Skinny Puppy: “We were never really serious about it and we never really expected to get popular.”

To those who don’t “get it,” Skinny Puppy tend to come across as some of the most confusing and scary noise of the past century… To those who do...

To those who don’t “get it,” Skinny Puppy tend to come across as some of the most confusing and scary noise of the past century… To those who do “get it,” the Vancouver-born, Los-Angeles-dwelling Industrial outfit have proven to be one of the most beautifully chaotic and haphazardly fun dance parties of that very same century.  I recently got a chance to chat with cEvin Key, one of my childhood heroes and one-constant-half of the band.  When I asked him to sum up, in a general sense, what have been the highlights of Skinny Puppy’s now-three-decade-long career, he tells me, “Probably just having our own personal freedom.  We were never really serious about it and we never really expected it to get popular, which always allowed us to have a lot of freedom.”  Skinny Puppy are relatively unique in that way.  A lot of people found beauty and/or brilliance in them… and those fans would seem to be willing to follow them and their sounds to the darkest corners of the earth… but they never had quite the mass appeal that would force them to  uphold or conform to any arbitrary standards of the day.

Skinny Puppy are currently entangled in a few different projects/releases.  In May of this year they released Weapon, their twelfth studio album, which they have yet to properly tour.  And 2014 will see the reissue of Skinny Puppy’s 2004 “reunion” (first in eight years) album, The Greater Wrong of the Right, (and on vinyl, no less) courtesy of our very own Metropolis Records.  In addition, the band are embarking on a month-long tour that has them stopping at the Trocadero on February 13th.  I ask Key what can be expected of this tour, wondering whether it will be primarily promoting their latest output, or celebrating The Greater Wrong of the Right, or simply a tour embodying  the current interests of Key and primary (at least “popularly”) musical partner [Skinny Puppy’s] Nivek Ogre. He tells me, “We haven’t toured the US in a few years and we’ve made a couple of albums over the past couple of years.  We’ll be promoting our newest album, but also picking some fan favorites to include.”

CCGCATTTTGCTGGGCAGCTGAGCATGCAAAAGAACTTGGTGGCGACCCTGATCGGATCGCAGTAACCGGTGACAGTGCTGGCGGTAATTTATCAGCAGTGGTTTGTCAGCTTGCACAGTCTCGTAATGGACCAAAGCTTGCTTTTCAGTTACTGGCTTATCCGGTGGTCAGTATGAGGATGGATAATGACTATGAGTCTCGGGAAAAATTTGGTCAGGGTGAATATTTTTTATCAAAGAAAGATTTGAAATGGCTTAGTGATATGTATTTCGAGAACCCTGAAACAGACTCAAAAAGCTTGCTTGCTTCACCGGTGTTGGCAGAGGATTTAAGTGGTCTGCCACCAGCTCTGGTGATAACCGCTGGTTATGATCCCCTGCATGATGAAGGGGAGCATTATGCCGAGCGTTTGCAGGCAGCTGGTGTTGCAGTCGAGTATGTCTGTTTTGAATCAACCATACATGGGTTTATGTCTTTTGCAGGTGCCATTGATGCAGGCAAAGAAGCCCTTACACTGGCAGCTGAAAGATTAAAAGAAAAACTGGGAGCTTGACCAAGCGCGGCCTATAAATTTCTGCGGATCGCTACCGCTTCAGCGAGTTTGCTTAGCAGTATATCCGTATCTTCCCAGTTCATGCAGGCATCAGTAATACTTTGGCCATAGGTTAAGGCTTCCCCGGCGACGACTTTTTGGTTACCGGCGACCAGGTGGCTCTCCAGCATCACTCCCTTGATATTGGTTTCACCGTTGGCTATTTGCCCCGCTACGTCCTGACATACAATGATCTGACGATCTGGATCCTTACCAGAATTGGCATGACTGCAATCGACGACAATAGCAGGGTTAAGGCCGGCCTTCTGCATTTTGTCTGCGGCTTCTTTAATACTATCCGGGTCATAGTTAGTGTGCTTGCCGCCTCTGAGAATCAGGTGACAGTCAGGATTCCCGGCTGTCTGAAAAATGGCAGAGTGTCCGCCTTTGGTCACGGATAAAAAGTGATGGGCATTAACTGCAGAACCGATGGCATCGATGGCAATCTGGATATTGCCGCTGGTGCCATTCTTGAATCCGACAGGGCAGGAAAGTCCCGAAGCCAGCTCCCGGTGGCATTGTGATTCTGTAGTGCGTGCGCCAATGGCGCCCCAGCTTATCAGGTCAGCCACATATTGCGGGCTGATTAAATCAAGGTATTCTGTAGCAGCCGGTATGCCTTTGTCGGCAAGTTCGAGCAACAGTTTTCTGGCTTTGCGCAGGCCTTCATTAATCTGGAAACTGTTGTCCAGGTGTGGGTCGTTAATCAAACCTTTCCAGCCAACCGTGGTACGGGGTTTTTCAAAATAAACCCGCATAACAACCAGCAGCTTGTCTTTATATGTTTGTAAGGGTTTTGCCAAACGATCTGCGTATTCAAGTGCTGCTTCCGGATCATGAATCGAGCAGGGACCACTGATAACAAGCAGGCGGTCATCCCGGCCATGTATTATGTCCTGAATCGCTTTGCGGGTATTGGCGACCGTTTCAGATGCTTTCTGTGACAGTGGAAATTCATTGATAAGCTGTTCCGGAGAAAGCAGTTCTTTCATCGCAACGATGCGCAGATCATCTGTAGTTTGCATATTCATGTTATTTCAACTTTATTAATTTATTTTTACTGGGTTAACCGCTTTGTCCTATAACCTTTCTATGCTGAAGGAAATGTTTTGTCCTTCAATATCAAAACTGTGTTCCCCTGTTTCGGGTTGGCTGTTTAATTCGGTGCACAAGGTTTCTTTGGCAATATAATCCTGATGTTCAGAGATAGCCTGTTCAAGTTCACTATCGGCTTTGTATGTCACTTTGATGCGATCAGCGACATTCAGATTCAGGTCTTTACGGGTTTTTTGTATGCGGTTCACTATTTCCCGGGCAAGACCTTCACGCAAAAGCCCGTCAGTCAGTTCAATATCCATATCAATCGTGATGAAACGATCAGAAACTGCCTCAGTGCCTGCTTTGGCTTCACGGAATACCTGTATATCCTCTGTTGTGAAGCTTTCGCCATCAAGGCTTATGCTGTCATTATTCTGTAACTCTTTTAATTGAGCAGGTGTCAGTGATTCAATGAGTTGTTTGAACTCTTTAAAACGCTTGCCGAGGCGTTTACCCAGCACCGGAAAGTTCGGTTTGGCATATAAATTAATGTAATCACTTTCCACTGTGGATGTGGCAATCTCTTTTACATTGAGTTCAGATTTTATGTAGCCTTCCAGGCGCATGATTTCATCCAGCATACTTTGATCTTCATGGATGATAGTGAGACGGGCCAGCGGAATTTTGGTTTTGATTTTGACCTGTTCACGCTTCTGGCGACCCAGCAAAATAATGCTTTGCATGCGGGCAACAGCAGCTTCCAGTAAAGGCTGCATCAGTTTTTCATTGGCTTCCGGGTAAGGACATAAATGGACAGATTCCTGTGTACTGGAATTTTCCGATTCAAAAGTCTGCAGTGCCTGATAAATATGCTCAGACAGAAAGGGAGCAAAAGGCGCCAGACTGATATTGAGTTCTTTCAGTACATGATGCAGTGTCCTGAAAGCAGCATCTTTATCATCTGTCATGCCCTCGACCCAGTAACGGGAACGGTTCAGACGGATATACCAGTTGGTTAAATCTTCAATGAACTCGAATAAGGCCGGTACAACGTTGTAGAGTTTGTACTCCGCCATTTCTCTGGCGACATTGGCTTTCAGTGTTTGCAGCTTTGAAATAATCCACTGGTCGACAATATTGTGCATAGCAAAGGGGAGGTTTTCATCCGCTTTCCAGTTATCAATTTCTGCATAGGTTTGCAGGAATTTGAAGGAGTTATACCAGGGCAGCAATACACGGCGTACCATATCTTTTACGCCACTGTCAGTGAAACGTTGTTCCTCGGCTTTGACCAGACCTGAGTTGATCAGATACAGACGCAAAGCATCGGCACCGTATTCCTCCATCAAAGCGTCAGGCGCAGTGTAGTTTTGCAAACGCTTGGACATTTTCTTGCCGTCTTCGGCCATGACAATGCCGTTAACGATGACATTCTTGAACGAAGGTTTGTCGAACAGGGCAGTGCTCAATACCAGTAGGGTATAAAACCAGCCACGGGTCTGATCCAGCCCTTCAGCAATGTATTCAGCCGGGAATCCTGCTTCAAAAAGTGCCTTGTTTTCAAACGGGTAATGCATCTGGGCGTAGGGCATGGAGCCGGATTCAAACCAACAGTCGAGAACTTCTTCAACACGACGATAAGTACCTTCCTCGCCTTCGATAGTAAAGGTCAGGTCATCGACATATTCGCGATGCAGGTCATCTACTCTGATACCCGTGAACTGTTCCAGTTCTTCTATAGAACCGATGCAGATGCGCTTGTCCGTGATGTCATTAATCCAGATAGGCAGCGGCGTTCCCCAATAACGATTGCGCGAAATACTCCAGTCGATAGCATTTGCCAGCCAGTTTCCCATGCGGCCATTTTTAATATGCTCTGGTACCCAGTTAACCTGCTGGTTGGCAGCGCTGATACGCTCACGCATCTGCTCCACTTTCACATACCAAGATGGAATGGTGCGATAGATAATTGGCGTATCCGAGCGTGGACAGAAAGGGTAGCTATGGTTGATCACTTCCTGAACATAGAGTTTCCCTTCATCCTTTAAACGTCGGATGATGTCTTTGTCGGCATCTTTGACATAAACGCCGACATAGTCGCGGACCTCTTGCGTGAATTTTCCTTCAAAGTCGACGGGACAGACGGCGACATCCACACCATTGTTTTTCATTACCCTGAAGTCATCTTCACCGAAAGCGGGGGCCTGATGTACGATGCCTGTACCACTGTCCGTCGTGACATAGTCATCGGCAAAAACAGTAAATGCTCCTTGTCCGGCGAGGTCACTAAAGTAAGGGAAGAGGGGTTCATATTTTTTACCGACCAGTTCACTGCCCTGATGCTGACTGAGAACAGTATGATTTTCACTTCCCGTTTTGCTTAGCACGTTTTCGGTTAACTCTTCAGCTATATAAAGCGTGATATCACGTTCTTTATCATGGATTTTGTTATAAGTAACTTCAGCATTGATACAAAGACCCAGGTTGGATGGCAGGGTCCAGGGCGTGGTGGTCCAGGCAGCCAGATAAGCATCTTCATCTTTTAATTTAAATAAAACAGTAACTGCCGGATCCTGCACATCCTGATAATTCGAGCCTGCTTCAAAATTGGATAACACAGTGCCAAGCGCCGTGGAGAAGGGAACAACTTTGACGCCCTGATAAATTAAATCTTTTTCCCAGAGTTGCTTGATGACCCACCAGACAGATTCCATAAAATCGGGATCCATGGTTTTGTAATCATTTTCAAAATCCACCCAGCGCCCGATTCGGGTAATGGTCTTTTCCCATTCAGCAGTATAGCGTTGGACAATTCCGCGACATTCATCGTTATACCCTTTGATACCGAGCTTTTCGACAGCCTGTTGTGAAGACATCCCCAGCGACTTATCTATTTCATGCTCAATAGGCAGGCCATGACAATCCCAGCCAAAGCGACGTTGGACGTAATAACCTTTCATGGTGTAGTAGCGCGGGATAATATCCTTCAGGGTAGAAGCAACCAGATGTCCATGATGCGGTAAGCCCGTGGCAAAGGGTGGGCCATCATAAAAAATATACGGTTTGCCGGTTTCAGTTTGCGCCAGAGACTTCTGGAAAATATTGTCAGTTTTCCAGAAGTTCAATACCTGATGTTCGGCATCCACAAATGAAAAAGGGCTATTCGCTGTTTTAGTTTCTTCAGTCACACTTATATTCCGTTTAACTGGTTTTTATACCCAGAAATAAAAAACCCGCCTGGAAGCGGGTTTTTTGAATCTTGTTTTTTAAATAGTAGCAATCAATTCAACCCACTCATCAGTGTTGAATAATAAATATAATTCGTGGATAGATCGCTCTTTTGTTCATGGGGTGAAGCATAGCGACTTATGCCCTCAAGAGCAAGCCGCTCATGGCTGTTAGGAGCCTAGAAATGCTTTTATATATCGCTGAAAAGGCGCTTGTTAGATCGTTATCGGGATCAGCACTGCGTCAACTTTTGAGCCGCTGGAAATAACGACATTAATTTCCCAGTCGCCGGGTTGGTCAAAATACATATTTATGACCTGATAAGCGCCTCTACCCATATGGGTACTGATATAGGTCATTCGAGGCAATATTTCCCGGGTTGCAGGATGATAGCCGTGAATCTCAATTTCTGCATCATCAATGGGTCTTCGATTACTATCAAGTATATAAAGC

Key explains to me that the reissuing of The Greater Wrong of the Right (One of the band’s most recent, and possibly sonically concentrated, releases, resembling a perfectly cohesive, avant-garde and postmodern hard rock album.) was actually quite practical: “One of our European distribution deals was about to run out for it and  Metropolis picked it up because they wanted to bring it to vinyl, which I think they did a miraculous job of.”  When I press him for his thoughts on the album, ten years after its initial release, he admits, “I always change quite radically after I make records.  Certain tracks I like more than others, but I try not to hold onto albums, in terms of having to ‘like it’ or not.”

In a bit of a contrast to The Greater Wrong of the Right, Weapon proves to be more experimental and momentary than some of Skinny Puppy’s most recent ventures, using a most transgressive and noisy brand of dance music to explore our age’s very brand of politically(in every sense of the word)-inspired violence.  Key tells me that, “For Weapon we wanted to make an album more like we used to make albums, bringing in whatever’s on our own minds at the moment and recording it relatively quickly.”


In addition to Skinny Puppy, cEvin Key has been a work with a handful of other projects.  In fact, when I ask him about his highlights of 2013, he tells me that he’s just enjoyed being busy, having recorded around four albums this year.  This coming January Metropolis will release Scaremeister’s 31 Spirits, the debut of a project that Key has been working on for several years now with Ken Marshall, whom he has been working with since SK’s 1989 album, Rabies.  The album is a scarily exciting and endearingly enjoyable take on the horror score… the scores of horror and action trailers, packing an epically dramatic narrative into the course of a minute or two (31 times).  Their work has actually been found in trailers for blockbusters such as Transformers II, Book of Eli, and Inglorious Bastards, just to name a few, but this January will be the first chance to hear the tracks outside of the context of a trailer.  Key tells me, “We’ve done work on movie soundtracks over the years, most often un-credited.  It actually sort of reminds me of how we work on things in Skinny Puppy.  When it comes to our writing process, we’ll work on short versions of the songs and we’ll make a not-full-fledged version of a song before deciding if we want to expand on it or not.”  He also tells me that they’re already two or three libraries into Scaremeister, as this first is set to be officially released.

I ask cEvin Key what he’s most anticipating in 2014 and as much as he’s excited for the release of Scaremeister’s debut and Skinny Puppy’s live show, he’s not quite sure where the remainder of the year will take him.

“I’m definitely most excited for the tour.  We restructured almost absolutely everything we do on tour and have an almost entirely new staff.  There’s a new energy to come, which we’re really excited about.  I’m really excited for the Skinny Puppy tour and then I go to Japan and play some shows with friends in April and… After that, I really don’t know (laughs).”

Band Interviews

During the day Izzy Cihak teaches transgression, subversion, and revolution at Temple University. At night he haunts Philthy's best venues to cover worthwhile acts for Philthy Mag. Morrissey is everything to him and, in their own heads, all of his friends see themselves as Zooey Deschanel.